SfN Resources Help Members Navigate Career Paths, Funding Challenges
It is an exciting time to be a neuroscientist, as investments in brain research around the globe highlight the thrill and wonder of new discovery. Yet many scientists have experienced increased pressure on funding that has led to cutbacks in labs and challenges in securing employment. Recognizing these pressures, SfN is increasing its online offerings to help neuroscientists at every career stage build skills and develop methods to seek and find career guidance.
In the Careers & Training section on SfN.org, members can find a wealth of information about career options and opportunities to develop valuable professional skills for any career setting. The NeuroJobs Career Center features updated job postings as well as videos and articles for members interested in exploring career opportunities outside the lab, signing up and watching professional development webinars, and viewing workshops that provide information about pursuing careers in government, advocacy, academia, and other professions. Resources such as the Joys of Science videos are geared toward trainees and postdocs and feature seasoned neuroscientists speaking about their career paths and giving advice.
Careers and Mentorship
The Career Options section of the NeuroJobs Career Center hosts links to videos and articles that describe a variety of career paths, such as science writing and publishing, secondary education, and pharmaceutical research. These resources educate students and professionals on how to enter or transition into a specific career path by offering information on what the job entails, potential places of employment, the training needed, and the job outlook in that career area.
Also on that page, a Careers Beyond the Bench workshop video from Neuroscience 2013 provides information and advice for scientists who may want to pursue nonacademic careers. The panel features several neuroscientists discussing how PhD and other training translates into careers in the world of technology, the pharmaceutical industry, for-profit research and development, and the public policy arena. The video can help students and transitioning professionals develop career trajectories that can apply to a wide variety of jobs outside academia.
“You’ve been taught to think about a very difficult problem in a lot of detail and in a very thorough manner,” says panelist Bradley Voytek, professor of computational cognitive science and neuroscience at the University of California, San Diego. “It turns out that is a relatively valuable and unique skill.”
In the changing employment market, many students are traveling down different career paths. Another professional development workshop from Neuroscience 2013, Challenges in Neuroscience Training, which can be found via the professional development workshops link in the Professional Skills section, examines the best practices for mentors training the next generation of neuroscientists to enter the job market.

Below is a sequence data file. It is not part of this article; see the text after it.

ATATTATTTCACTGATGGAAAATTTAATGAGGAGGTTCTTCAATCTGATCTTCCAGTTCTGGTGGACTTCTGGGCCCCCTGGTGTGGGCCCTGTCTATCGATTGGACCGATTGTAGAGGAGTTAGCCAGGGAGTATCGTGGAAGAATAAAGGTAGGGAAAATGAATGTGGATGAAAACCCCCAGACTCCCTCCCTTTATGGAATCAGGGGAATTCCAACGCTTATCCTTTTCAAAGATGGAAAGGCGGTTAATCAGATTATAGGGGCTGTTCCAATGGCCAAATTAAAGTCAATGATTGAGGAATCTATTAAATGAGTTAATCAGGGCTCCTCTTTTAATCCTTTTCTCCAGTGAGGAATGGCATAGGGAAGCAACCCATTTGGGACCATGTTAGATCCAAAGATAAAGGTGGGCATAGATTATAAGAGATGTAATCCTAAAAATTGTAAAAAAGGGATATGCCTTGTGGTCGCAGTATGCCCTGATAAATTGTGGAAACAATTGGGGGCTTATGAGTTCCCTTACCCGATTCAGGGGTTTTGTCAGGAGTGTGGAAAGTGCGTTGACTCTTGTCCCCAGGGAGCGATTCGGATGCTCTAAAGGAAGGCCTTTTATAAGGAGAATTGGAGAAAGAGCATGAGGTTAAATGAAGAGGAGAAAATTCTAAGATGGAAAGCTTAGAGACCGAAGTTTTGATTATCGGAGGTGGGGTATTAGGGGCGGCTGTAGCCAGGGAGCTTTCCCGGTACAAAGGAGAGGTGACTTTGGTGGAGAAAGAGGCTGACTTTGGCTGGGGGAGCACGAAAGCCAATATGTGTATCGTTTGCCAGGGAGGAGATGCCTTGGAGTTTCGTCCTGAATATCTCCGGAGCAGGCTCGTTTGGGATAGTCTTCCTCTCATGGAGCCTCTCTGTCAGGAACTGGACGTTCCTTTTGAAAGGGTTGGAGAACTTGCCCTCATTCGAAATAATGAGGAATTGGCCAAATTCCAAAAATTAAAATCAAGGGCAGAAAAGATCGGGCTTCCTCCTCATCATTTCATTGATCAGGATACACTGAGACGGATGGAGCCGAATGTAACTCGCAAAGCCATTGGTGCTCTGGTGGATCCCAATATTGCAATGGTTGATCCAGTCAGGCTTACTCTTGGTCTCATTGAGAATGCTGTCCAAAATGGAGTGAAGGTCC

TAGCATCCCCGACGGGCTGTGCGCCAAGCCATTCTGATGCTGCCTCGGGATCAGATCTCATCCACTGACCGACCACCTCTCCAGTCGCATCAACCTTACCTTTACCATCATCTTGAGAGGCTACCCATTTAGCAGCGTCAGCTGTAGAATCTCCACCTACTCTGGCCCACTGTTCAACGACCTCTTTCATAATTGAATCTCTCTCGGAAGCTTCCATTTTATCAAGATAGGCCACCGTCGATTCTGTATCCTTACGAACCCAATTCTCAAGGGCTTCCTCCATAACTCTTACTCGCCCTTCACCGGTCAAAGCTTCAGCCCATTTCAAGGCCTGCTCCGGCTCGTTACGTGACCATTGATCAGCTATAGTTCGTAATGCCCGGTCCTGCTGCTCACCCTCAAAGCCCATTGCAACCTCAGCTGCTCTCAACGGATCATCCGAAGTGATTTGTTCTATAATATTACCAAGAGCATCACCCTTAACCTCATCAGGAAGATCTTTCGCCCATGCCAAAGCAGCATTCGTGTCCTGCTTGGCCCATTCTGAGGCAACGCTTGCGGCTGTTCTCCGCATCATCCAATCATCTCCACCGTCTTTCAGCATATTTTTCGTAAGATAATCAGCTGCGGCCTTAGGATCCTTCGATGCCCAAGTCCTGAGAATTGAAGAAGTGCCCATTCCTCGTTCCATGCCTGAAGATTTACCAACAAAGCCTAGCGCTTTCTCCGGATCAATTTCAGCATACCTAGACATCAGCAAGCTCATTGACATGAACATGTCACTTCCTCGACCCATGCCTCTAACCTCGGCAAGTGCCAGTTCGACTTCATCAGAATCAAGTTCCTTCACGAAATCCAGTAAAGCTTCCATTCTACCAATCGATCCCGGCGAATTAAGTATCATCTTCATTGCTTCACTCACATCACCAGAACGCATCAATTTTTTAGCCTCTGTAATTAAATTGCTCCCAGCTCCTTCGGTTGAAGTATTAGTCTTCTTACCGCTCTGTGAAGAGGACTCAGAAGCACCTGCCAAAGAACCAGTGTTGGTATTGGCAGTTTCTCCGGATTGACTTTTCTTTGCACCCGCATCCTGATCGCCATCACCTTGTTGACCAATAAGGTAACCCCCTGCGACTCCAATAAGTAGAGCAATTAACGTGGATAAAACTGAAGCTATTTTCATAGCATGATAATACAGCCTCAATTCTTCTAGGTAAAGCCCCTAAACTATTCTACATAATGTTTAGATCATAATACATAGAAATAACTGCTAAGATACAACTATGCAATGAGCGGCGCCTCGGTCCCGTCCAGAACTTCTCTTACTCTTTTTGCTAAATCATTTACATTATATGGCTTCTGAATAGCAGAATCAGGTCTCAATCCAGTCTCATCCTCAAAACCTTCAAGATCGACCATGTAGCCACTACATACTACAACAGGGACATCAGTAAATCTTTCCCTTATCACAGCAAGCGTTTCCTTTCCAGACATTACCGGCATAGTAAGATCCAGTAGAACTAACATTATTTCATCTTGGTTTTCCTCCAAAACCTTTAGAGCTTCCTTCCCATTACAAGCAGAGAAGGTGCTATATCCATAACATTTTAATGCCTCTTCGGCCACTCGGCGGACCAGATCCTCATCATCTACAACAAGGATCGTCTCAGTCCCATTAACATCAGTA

For more career and mentorship content from SfN, visit the NeuroJobs Career Center online.
Advocacy and Funding
For those neuroscientists who remain in the lab, the pressures related to adequate funding continue to create concern because advancements in neuroscience rely on consistent investment. The SfN webinar From Congress to Your Lab: How Federal Funding Affects Your Science aims to educate neuroscientists about the state of research funding and how to engage in science advocacy. Special guest U.S. Rep. Chaka Fattah (D-PA) discusses the critically important role that Congress plays in highlighting scientific research in the appropriations process. “It is such an important moment, I think, in the field that we can’t shirk from our responsibility to make sure that we provide appropriate financial support at the federal level,” Fattah says.
Striking a balance between advocating for science and the heavy demands of laboratory work, grant writing, and professional training is difficult but important. The webinar Advocacy Activities: Good for You, Your Institution, and the Field helps advocates understand how this work contributes to professional success and how to work within institutions to expand advocacy efforts. This webinar also gives scientists the tools necessary to make a case to expand advocacy efforts in the lab.
SfN provides a variety of resources for neuroscientists to learn about funding opportunities and how to secure funding for research. More information can be found on SfN.org under Science Funding Resources.
SfN’s expanded online resources demonstrate the Society’s dedication to supporting neuroscientists and continuing the advancement of the field during these challenging times. For more information on these and other professional development tools, visit SfN.org.